She finished bandaging his leg and was storing the first aid kit back under the sink when she heard the screen door open and flap shut again.

‘Honey, I’m home,’ called Drew, stretching out the last word like a television dad. He filled the trailer with his smell, sweat and grease from the repair shop. It gave Virginia the sweetest headache.

‘We’re in here,’ she said. She got to her feet and nudged the bathroom door open. 

Drew stopped in the doorway, planting his hands on his hips. ‘What happened here? Looks like you got dragged halfway across the county, son.’

‘Took a little spill playing in the reservoir,’ Virginia said. She slid up against Drew’s side, their bodies slotting together. ‘Been telling him that it’s a shame he’s probably going to lose the leg before football try-outs start.’

Christian started to protest, but Drew spoke over him. ‘Yep, sure is a tragedy. Guess you’ll just have to come work with me and the boys. Maybe we can use the old leg to prop up some of the cars.’

‘Daddy,’ Christian said, his voice a whine now.

‘Uh-uh,’ Virginia said. She clapped her hands together once, before the whining could devolve into a full-on tantrum. ‘Enough fooling around. Christian, go on and do your homework before I get supper started. Go on now.’

Christian squeezed past her and Drew, the whining already nothing more than a small mutter. He’d worn himself out during their conversation, as she’d known he would. She might even be able to get him to help with the dishes after supper.

She and Drew looped their arms around each other, watching Christian leave. Only once he’d disappeared into his room—the only other room separate from the rest of the place aside from the bathroom—did they look at each other.

‘Howdy, sweetheart,’ he said. His mouth tipped up on one side, and he pinched her waist.

‘Hey there, handsome,’ she said. Warmth flowed through her from the roots of her hair to the chipped paint on her toenails. He’d had that same effect on her since they’d first started fooling around in high school, driving out to a field that bordered the Creek Trails, a truly desolate spread of hiking trails and barren fields where they would stretch out on the hood of his old hatchback and stare up at the stars. She could still recall the weight of the whiskey bottle they passed back and forth on those long, slow nights, the taste like the edge of a knife that’s been held to the flame. Even now that they were married, she knew how some people judged their life together, the scraping by and the cheap hobbies, but when he took her out to those same fields on the nights Christian spent at her mother’s, wrapping her in his arms, she would think to herself that if everything disappeared, if the whole world went to shit the way the Bible said it would, then she could be content knowing that she had almost a whole decade full up with moments like this.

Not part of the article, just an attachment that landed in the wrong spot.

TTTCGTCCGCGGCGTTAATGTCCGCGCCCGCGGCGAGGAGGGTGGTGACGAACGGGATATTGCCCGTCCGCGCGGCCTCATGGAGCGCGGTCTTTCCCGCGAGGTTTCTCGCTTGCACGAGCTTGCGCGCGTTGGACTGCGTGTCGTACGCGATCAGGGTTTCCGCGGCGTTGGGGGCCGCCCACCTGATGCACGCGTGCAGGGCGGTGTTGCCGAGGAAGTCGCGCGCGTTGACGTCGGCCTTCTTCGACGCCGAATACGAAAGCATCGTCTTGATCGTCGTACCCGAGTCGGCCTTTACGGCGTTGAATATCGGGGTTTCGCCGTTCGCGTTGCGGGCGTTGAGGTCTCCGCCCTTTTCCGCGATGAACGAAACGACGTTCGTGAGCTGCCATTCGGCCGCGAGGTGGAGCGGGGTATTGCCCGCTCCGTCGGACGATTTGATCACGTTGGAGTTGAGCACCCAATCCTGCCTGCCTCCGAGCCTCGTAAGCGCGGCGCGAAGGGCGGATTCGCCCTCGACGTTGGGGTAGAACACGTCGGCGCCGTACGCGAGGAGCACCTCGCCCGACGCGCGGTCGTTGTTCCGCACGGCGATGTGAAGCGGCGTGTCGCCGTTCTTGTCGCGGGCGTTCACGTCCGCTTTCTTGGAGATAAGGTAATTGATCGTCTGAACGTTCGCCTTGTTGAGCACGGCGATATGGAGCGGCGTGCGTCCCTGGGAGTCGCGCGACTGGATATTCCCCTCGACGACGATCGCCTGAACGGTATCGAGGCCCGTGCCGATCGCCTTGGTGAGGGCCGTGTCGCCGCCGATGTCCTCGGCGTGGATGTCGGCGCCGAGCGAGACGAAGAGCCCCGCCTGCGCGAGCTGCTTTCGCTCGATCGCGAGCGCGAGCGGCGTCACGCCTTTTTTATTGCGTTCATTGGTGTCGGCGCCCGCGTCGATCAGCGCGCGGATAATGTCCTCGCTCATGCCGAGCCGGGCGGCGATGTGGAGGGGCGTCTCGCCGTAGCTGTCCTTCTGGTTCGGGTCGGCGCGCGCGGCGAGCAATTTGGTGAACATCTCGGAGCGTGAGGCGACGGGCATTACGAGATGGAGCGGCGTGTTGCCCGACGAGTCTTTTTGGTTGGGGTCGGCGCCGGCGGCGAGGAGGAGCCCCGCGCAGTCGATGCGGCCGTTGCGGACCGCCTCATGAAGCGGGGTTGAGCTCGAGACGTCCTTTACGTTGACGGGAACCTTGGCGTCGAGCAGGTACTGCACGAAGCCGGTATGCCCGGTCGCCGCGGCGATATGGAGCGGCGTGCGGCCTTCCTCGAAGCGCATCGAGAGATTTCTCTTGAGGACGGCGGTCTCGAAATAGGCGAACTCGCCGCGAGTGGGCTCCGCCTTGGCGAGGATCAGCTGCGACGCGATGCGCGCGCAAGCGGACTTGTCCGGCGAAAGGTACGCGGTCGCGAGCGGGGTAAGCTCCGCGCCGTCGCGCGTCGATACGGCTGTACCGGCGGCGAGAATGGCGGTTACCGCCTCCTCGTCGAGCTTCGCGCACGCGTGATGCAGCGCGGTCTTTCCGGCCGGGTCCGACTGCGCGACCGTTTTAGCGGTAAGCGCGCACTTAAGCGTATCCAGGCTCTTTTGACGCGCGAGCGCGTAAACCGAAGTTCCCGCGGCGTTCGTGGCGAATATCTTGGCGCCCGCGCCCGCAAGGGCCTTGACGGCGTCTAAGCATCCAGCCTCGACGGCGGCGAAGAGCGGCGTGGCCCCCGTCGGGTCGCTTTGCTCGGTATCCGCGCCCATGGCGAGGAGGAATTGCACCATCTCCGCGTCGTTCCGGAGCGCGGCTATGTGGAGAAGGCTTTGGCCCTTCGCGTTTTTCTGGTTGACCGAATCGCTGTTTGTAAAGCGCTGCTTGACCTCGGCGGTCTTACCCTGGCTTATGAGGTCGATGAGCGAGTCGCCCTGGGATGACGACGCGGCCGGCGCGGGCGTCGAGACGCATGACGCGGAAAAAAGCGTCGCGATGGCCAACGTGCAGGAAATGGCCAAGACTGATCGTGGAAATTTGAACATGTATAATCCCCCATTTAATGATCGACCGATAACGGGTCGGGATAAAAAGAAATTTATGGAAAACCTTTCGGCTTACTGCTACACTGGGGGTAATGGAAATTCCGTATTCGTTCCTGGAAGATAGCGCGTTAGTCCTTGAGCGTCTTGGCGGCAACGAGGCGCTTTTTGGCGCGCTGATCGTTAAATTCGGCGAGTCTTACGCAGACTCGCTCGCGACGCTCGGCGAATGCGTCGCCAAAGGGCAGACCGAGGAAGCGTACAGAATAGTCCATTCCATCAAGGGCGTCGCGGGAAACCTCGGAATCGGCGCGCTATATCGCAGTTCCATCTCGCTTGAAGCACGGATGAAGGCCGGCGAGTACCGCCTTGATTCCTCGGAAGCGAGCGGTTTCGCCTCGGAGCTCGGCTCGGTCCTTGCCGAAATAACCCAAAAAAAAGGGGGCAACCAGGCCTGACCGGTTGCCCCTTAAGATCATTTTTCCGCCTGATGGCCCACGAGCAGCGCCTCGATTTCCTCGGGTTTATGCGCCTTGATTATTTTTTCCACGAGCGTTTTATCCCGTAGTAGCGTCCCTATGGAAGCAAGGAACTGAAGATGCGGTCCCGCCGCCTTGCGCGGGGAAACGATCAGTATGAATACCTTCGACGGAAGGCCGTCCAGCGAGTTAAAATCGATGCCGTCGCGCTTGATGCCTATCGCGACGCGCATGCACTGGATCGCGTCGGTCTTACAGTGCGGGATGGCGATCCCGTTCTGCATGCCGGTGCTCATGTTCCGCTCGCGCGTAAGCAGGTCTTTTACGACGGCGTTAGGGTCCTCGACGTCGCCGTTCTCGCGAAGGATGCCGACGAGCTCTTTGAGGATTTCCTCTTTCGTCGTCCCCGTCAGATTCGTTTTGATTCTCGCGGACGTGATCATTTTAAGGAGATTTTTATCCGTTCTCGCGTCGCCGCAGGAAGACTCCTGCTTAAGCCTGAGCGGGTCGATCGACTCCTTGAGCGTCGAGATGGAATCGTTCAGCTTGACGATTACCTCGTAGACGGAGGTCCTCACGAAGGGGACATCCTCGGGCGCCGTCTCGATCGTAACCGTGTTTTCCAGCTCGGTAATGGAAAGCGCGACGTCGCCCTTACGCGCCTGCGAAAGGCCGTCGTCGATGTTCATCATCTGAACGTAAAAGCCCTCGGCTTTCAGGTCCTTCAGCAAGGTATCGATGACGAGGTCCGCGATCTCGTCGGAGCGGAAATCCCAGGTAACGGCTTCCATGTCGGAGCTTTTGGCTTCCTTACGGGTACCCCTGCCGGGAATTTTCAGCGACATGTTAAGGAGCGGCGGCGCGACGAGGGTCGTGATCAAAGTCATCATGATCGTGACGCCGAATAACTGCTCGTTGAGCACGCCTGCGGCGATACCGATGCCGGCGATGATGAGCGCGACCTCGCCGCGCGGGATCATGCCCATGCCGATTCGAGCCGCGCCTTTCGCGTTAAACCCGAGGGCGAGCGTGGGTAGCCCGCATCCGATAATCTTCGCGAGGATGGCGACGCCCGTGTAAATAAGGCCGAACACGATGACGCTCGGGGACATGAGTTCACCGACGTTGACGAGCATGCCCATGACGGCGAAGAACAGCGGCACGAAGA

‘How was work today?’ she asked. Drew had worked at his cousins’ auto repair shop since he graduated high school. He’d dreamed of playing professional football, like most of the guys here did, but when he’d torn his ACL during one of his games, in front of college scouts no less, that had put an end not only to his NFL dreams but any chance at college, period. So now he spent long days and some weekends changing the oil for people who couldn’t be bothered to learn to do it themselves. It was honest work, but she could see how much it exhausted him day after day, and how that exhaustion was building in the knotted muscles of his back and shoulders.

‘Don’t wanna talk about that,’ he said. He crowded her against the door jamb, arms coming up around her head. His breath smelled of Coke and weed, something he’d taken to indulging in lately, thanks to his cousins. She thought about commenting on it, saying something about how he shouldn’t do that right before coming home in case Christian picked up on it, but then he wrapped one big hand around her hip, and she decided she’d talk to him about it some other time. ‘Would rather talk about how good you look in these jeans.’

She started to smile, quickly hiding her face in the crook of his neck so he wouldn’t see how the expression didn’t reach her eyes. Guilt and frustration rushed through her. Why couldn’t she be happy with that? Here she had a kind, doting husband who she loved and what? She wanted more? He mumbled more compliments into her hair, but she couldn’t bring herself to respond in any meaningful way. What had happened? They used to spend nights talking for hours about work and the world and what they wanted from it all, and now all their conversations felt flat and superficial. Circular patterns of commentary on the weather and the latest blockbuster movie and what they’d have for dinner.